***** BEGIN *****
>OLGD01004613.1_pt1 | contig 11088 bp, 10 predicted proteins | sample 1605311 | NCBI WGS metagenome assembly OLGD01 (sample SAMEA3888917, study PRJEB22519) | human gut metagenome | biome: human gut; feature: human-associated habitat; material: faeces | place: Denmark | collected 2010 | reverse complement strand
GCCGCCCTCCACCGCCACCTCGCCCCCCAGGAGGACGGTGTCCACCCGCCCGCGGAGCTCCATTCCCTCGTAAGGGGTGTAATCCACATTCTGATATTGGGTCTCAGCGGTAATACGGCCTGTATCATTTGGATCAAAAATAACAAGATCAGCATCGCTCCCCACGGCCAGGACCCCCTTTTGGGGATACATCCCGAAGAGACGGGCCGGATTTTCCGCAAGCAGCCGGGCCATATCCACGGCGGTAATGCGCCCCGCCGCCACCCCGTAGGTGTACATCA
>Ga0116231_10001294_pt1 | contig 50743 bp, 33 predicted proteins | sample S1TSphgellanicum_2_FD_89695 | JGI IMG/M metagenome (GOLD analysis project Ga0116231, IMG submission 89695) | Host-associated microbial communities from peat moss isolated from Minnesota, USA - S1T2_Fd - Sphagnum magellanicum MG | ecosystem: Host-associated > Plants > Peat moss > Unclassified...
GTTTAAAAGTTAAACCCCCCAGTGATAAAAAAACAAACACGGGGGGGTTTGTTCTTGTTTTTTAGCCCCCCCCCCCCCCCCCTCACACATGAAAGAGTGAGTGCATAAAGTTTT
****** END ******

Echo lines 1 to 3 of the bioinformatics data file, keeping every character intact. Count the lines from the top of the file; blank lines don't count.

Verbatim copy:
>OLGD01004613.1_pt1 | contig 11088 bp, 10 predicted proteins | sample 1605311 | NCBI WGS metagenome assembly OLGD01 (sample SAMEA3888917, study PRJEB22519) | human gut metagenome | biome: human gut; feature: human-associated habitat; material: faeces | place: Denmark | collected 2010 | reverse complement strand
GCCGCCCTCCACCGCCACCTCGCCCCCCAGGAGGACGGTGTCCACCCGCCCGCGGAGCTCCATTCCCTCGTAAGGGGTGTAATCCACATTCTGATATTGGGTCTCAGCGGTAATACGGCCTGTATCATTTGGATCAAAAATAACAAGATCAGCATCGCTCCCCACGGCCAGGACCCCCTTTTGGGGATACATCCCGAAGAGACGGGCCGGATTTTCCGCAAGCAGCCGGGCCATATCCACGGCGGTAATGCGCCCCGCCGCCACCCCGTAGGTGTACATCA
>Ga0116231_10001294_pt1 | contig 50743 bp, 33 predicted proteins | sample S1TSphgellanicum_2_FD_89695 | JGI IMG/M metagenome (GOLD analysis project Ga0116231, IMG submission 89695) | Host-associated microbial communities from peat moss isolated from Minnesota, USA - S1T2_Fd - Sphagnum magellanicum MG | ecosystem: Host-associated > Plants > Peat moss > Unclassified...